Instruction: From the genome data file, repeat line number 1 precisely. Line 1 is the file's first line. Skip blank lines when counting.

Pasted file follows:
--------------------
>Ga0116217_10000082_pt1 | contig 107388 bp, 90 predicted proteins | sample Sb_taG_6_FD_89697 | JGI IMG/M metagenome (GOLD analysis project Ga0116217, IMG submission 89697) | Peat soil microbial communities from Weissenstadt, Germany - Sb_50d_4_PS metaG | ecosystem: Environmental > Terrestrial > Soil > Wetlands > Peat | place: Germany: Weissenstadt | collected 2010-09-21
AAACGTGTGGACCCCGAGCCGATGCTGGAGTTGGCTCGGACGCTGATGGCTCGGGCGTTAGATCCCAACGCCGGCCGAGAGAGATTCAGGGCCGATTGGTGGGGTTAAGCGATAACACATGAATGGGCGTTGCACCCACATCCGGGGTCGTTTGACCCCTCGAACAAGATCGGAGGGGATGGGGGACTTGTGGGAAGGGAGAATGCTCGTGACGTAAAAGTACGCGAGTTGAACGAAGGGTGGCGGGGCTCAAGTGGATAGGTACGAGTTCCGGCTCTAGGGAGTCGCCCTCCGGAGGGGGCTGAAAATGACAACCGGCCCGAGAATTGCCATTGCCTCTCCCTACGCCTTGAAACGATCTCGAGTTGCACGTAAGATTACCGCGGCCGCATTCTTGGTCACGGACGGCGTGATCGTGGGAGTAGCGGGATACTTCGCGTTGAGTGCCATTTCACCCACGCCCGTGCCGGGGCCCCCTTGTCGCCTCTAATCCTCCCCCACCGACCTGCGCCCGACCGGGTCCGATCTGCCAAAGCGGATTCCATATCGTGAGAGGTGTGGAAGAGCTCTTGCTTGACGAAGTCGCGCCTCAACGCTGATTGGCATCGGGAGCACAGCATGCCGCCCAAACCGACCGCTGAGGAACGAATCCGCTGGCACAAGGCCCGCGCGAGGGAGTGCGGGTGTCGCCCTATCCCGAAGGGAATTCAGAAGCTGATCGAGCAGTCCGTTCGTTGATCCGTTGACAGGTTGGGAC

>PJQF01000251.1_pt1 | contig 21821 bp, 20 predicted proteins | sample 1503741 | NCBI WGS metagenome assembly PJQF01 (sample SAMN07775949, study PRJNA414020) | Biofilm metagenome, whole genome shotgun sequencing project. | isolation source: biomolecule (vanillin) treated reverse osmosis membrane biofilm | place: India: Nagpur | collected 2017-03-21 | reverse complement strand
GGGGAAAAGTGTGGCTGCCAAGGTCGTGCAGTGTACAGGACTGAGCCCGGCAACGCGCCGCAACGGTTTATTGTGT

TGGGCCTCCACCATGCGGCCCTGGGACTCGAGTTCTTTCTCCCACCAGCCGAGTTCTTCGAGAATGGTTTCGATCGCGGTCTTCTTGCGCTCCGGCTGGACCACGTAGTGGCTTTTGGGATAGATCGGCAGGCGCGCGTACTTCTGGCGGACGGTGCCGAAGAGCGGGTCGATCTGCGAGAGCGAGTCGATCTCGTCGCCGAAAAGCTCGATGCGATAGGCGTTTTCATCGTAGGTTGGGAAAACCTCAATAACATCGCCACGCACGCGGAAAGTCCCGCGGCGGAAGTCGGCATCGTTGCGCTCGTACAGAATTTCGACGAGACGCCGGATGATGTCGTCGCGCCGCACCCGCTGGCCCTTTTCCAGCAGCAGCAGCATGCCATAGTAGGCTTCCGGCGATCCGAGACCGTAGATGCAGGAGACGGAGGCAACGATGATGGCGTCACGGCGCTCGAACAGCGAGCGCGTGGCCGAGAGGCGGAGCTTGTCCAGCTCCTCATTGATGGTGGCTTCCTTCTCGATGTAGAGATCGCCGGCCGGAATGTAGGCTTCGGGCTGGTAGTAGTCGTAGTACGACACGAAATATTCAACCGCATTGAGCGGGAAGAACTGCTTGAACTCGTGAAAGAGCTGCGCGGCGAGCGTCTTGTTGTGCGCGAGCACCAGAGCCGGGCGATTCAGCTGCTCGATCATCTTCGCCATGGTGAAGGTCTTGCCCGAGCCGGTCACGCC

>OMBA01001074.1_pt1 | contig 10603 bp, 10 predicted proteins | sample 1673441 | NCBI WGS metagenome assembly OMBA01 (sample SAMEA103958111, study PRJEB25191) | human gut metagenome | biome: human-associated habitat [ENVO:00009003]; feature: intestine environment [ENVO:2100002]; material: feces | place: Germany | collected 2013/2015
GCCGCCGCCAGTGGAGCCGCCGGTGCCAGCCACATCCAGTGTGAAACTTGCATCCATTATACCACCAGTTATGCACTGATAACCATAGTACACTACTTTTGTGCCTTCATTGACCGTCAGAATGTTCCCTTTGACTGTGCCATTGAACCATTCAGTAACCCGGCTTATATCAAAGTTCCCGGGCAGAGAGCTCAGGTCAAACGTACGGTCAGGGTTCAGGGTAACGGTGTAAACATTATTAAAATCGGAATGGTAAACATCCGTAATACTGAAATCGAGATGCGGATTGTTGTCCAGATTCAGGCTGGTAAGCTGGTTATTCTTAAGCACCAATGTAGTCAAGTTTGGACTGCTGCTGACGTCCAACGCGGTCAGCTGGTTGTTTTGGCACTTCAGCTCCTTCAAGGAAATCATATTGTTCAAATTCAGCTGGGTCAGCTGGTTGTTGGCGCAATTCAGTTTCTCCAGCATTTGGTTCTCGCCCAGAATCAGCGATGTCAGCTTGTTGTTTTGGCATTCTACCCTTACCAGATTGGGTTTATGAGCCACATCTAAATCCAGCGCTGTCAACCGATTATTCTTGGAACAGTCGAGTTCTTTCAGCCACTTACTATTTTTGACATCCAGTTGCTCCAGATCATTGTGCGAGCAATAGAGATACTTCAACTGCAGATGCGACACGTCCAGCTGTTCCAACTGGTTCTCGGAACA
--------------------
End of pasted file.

>Ga0116217_10000082_pt1 | contig 107388 bp, 90 predicted proteins | sample Sb_taG_6_FD_89697 | JGI IMG/M metagenome (GOLD analysis project Ga0116217, IMG submission 89697) | Peat soil microbial communities from Weissenstadt, Germany - Sb_50d_4_PS metaG | ecosystem: Environmental > Terrestrial > Soil > Wetlands > Peat | place: Germany: Weissenstadt | collected 2010-09-21